Wife Responds to Husband's Video Before Dying of COVID: Our Kids Can See 'Daddy Loved Them'

Wife Responds to Husband's Video Before Dying of COVID: Our Kids Can See 'Daddy Loved Them'

Weeks into his battle with COVID-19 at a Texas hospital, Charles Torres sent a video message to his family. Through an oxygen mask, the 35-year-old relayed a simple but powerful message to his wife, Ana Orozco, and his three children and four stepchildren.

"I love you with all my heart. I love you so much; remember daddy loves you," Torres struggled to say in the message. "Take care of your mother. I love you. I love you so much."

A short time after sending the video, Torres developed a sudden fever and was placed on a ventilator. He died on Feb. 14, and the 49-second video sent on Jan. 31 was the last time the family heard his voice.

"He was afraid if something happened to him, his kids wouldn't know how much he loved them," Orozco tells PEOPLE. "He was already preparing himself prior to him passing away. I'm sure that he had his doubts or wasn't sure if he would make it out, so he wanted to make sure the kids knew he loved them while he was still stable enough to make a video."

"And I'm glad he did," she adds, "because I can show the kids in the future how much their daddy loved them."

Torres' death comes as coronavirus cases have continued to fall around the country while more and more people get vaccinated.

In the family's home state of Texas, Gov. Greg Abbott recently announced a controversial decision to drop the state's mask mandate and allow businesses to reopen. Over the first week of March, the state has seen an average of 7,219 cases per day, marking an increase of 32 percent from the average two weeks prior, according to the New York Times.

"I understand that some people are getting it and they're recovering from it, but not everybody is fortunate," Orozco says of her hope people continue to adopt safety precautions. "I think it's important people wear their mask and wash their hands, and social distance, because I don't want nobody to go through what I'm feeling."

While Orozco is unsure how or where Torres caught the virus, he first showed signs of it in mid-January. But the family initially believed the body aches and vomiting he was experiencing resulted from the other health conditions he had experienced over the years, such as pancreatitis. Torres also had diabetes, which, like some other conditions, can cause severe symptoms in people who become infected with coronavirus, according to the Centers for Disease Control.

Torres was diagnosed with the illness on Jan. 15 after checking into a local hospital. A few of the couple's children later tested positive for the virus but did not experience serious symptoms.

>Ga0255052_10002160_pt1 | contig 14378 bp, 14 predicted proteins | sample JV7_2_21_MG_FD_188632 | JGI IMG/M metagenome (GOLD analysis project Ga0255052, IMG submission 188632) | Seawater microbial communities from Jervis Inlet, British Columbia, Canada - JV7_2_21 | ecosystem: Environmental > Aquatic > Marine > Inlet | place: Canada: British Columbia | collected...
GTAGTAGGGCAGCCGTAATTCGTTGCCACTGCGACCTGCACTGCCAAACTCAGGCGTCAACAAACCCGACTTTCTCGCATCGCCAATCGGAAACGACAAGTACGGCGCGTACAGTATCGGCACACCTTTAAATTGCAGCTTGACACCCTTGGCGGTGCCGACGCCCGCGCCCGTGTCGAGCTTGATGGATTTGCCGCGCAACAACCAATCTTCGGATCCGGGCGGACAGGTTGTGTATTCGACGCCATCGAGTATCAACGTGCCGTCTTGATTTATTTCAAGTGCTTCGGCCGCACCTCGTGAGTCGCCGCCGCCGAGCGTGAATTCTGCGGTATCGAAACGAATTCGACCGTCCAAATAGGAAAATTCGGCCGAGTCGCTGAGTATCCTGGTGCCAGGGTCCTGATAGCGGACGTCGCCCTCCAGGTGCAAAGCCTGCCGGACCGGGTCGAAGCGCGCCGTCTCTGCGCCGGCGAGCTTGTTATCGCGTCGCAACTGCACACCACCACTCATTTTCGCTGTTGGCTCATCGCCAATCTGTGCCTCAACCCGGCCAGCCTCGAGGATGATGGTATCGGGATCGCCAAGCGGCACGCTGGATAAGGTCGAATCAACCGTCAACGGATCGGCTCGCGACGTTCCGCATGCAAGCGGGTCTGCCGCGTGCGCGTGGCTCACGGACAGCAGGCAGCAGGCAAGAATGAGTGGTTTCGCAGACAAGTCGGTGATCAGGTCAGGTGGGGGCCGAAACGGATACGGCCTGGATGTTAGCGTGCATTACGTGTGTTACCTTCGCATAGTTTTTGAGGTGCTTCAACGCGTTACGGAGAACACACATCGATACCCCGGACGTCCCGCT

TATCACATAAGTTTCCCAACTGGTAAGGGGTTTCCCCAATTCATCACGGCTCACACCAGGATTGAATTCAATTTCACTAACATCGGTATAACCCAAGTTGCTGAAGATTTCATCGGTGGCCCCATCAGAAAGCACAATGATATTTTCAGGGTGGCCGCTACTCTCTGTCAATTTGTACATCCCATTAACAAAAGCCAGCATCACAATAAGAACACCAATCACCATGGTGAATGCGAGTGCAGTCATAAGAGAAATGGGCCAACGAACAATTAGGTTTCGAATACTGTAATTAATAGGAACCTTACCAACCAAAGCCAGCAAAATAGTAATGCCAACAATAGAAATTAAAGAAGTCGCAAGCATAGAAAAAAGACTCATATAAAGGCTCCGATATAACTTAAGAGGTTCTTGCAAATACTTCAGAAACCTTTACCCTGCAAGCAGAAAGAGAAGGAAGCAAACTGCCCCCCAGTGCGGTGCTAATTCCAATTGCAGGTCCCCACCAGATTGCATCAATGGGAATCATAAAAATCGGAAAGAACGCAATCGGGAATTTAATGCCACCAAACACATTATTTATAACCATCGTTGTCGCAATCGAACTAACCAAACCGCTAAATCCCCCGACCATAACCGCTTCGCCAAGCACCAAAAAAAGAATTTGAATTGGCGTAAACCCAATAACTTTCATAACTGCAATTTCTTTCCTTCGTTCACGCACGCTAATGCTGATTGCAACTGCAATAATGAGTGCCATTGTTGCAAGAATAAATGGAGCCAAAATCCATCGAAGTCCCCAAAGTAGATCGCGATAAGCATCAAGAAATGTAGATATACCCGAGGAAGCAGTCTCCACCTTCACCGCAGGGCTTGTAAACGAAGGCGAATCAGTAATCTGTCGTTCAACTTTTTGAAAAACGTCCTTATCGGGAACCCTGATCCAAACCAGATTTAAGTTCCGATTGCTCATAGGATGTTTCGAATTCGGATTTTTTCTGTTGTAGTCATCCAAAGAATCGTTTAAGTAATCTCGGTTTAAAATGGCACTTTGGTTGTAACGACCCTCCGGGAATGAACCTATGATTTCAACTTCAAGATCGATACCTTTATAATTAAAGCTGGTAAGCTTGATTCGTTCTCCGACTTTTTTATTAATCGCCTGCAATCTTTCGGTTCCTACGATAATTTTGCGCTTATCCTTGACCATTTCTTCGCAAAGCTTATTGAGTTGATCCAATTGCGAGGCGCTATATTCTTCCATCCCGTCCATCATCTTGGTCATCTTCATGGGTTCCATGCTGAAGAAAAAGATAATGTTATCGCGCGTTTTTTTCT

Years after they were schoolmates, Orozco and Torres reconnected and married in June 2015. By the time they began their relationship, Orozco was already divorced from her first husband and had four children of her own. Torres immediately showered them with love, a love that would only grow when the couple had three children of their own, Orozco tells PEOPLE.

"Over the years, seeing who he was and getting to know somebody, it all came together and made our family complete," she says of the seven children, who range in age from 1 to 17. "Everything that he was made our family complete."

Torres was also known for his work in the community. He served as a firefighter with the Manvel Volunteer Fire Department and was named president of the Austin Diocese Knights on Bikes, a Catholic Christian bikers' club. On a GoFundMe set up by Orozco to help with medical costs, she called Torres "the type of man to help you in need."

Orozco says she is waiting to show the couple's youngest children the video he sent them, as they are still struggling to grasp that he is gone.

"They don't understand. They think daddy's still in the hospital," Orozco says. "When we had the funeral service, my little girl was like, 'Mom, it's time to wake up daddy.'"

"How can you tell a 3-year-old that daddy's not coming back? Daddy's gone. She doesn't understand," she adds. "She doesn't realize that her dad's not going to be here anymore."

Yet Orozco, for herself, does understand what they are feeling.

"I keep expecting him to come in the door, too," she says. "But he's… In my mind, I know that he's not coming back."

As information about the coronavirus pandemic rapidly changes, PEOPLE is committed to providing the most recent data in our coverage. Some of the information in this story may have changed after publication. For the latest on COVID-19, readers are encouraged to use online resources from the WHO and local public health departments. PEOPLE has partnered with GoFundMe to raise money for the COVID-19 Relief Fund, a GoFundMe.org fundraiser to support everything from frontline responders to families in need, as well as organizations helping communities. For more information or to donate, click here.

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